To access the form of the Mayor’s Office of Panama, citizens must pay $4 thousand 424.75

On May 4, the political activist Freddy Pittí along with other citizens went to the Mayor’s Office of Panama to present a formal request for information on the payroll of that local government, between the years 2019 and 2022, that is, they wanted to know documentation of the officials hired during the administration of the current mayor, José Luis Fábrega.

At that time, Pittí said that the mayor’s office had hired about a thousand officials in a period of three years (2019-2022), amid the confinements and suspension of many activities, as a result of the Covid-19 pandemic.

Given this request, the political leader received an email from the mayor’s office requesting $4,424.75 to reproduce the information, based on article 4 of Law 6 of January 22, 2002, on access to information.

The local government told the activist that article 4 of the aforementioned law states that public access to information will be free as long as its reproduction is not required. The costs of reproducing the information will be borne by the applicant. In any case, the fees charged by the institution must include only the costs of reproduction.

The Mayor’s Office of Panama informed him that based on his request, the institution must make a reproduction of 58 thousand 915 copies, whose cost is $4 thousand 424 —the payment must be made in the collection boxes located on the ground floor of the Hatillo Building— , and that they had to inform the cashier of the amount to be paid for the “reproduction of copies” of the response to their request for information.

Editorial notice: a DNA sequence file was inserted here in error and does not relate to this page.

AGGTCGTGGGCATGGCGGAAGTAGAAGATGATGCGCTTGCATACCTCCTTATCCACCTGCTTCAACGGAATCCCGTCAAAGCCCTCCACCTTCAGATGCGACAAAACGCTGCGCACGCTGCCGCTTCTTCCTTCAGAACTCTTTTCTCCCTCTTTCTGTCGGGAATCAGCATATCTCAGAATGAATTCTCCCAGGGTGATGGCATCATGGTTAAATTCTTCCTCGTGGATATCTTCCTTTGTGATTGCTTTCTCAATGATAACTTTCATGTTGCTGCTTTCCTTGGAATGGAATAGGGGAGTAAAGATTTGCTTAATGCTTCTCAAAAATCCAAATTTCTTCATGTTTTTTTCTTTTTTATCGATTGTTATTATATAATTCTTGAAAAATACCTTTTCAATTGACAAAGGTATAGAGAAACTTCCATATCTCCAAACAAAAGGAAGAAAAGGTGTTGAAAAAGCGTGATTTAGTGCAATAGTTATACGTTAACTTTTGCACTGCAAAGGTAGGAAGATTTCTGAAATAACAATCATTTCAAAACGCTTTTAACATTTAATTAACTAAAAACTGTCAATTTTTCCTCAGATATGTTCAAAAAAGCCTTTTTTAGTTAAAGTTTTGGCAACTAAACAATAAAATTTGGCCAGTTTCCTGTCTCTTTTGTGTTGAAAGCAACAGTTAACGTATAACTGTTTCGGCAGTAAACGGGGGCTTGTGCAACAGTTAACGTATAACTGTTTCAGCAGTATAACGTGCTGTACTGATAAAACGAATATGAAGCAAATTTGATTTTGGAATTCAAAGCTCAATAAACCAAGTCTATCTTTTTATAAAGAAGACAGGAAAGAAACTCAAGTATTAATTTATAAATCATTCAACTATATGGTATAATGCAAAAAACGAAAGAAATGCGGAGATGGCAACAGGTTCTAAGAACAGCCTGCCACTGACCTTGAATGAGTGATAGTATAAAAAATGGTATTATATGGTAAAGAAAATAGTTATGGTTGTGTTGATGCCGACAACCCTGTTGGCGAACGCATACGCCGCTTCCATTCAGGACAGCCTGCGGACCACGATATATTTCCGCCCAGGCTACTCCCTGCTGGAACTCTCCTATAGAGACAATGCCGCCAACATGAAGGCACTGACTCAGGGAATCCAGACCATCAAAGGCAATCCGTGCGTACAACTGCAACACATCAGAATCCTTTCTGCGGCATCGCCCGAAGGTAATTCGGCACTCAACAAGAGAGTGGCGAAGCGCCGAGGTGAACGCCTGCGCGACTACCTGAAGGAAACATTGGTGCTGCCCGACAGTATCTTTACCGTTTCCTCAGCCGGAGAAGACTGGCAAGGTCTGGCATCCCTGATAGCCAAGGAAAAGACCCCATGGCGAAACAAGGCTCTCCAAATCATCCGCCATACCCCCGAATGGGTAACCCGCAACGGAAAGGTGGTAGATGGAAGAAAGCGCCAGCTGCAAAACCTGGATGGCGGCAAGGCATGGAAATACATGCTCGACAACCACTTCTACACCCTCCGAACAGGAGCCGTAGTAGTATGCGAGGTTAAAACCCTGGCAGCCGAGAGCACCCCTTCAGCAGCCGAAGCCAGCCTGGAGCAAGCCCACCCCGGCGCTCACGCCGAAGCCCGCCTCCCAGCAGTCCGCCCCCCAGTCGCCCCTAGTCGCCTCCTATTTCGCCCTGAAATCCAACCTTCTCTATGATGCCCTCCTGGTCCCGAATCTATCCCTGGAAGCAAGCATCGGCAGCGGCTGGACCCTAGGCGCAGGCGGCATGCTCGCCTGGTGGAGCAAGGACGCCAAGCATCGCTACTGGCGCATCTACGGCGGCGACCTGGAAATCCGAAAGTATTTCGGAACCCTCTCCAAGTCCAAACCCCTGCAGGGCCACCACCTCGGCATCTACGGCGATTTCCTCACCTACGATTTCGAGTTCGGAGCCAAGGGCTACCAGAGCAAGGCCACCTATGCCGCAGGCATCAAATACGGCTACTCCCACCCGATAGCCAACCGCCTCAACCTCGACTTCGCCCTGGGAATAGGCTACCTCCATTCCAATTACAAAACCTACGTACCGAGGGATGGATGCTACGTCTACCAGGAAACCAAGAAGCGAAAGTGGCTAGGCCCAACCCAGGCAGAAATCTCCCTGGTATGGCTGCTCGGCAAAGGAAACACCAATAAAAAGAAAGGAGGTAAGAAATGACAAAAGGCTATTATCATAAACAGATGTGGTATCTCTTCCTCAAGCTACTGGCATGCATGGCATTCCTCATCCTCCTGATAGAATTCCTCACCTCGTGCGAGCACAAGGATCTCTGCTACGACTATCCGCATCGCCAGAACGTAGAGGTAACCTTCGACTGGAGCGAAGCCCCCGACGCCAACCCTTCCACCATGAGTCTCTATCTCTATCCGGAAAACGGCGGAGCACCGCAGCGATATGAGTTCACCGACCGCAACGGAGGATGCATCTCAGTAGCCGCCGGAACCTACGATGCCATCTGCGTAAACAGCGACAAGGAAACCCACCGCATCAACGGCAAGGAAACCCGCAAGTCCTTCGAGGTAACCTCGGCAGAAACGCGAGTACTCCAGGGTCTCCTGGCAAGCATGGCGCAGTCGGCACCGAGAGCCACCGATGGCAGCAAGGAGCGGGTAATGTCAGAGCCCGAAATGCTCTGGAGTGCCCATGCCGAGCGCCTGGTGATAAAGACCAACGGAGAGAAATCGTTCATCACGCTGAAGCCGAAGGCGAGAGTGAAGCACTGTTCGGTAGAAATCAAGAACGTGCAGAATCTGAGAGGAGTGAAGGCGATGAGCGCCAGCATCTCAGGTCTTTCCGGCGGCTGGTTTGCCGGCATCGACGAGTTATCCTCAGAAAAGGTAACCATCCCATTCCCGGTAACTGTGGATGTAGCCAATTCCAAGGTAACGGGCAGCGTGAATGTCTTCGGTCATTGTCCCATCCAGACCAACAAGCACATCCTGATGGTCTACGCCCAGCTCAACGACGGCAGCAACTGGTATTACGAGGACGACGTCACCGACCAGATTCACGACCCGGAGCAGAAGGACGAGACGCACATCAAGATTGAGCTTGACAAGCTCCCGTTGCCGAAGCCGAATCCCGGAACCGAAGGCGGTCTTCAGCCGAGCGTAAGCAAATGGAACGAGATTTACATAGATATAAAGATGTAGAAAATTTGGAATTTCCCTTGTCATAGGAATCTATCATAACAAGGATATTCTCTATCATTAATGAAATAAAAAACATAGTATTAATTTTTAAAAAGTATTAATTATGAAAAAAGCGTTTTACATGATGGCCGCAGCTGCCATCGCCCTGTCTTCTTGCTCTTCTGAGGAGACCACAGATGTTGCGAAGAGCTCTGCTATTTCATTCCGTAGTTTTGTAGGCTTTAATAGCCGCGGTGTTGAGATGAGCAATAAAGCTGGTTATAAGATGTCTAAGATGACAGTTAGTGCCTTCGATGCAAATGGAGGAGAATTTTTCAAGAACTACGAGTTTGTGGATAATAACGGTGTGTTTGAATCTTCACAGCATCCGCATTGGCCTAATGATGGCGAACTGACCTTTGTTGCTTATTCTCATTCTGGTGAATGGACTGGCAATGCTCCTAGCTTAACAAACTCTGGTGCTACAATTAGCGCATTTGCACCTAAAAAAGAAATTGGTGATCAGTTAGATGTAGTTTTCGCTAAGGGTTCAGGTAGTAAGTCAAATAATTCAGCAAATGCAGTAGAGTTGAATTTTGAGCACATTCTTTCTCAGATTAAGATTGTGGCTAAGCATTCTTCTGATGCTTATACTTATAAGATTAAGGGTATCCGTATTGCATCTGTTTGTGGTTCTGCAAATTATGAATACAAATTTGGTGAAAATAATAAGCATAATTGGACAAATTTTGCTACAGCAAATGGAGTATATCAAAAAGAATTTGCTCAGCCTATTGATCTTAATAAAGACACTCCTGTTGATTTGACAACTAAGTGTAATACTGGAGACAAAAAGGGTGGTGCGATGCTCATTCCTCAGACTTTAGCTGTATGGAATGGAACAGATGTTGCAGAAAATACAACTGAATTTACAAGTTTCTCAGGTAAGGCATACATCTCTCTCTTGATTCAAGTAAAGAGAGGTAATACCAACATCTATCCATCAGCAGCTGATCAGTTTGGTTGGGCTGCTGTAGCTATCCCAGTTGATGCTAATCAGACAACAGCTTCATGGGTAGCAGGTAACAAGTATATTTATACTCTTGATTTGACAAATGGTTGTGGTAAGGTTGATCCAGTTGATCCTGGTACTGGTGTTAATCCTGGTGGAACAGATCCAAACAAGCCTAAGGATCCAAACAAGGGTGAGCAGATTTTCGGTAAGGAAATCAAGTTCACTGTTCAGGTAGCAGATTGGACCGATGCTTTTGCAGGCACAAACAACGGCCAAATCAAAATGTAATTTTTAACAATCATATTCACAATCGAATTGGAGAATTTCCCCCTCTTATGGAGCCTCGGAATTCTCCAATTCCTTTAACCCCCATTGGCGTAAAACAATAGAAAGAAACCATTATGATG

According to Pittí, the response of the Municipality of Panama to his request seems “extremely disrespectful”, not only to him, but to the thousands of citizens of the district of Panama who also want to know details and support for the hiring of more of a thousand officials in the midst of a pandemic.

“It is inadmissible that citizens have to incur absurd expenses in order to have access to information that should have been available to everyone for a long time,” he said.

In the next few days, Pittí will be going to the Transparency and Access to Information Authority (Antai), and if necessary, he will take the case to the Supreme Court of Justice with a habeas data appeal.

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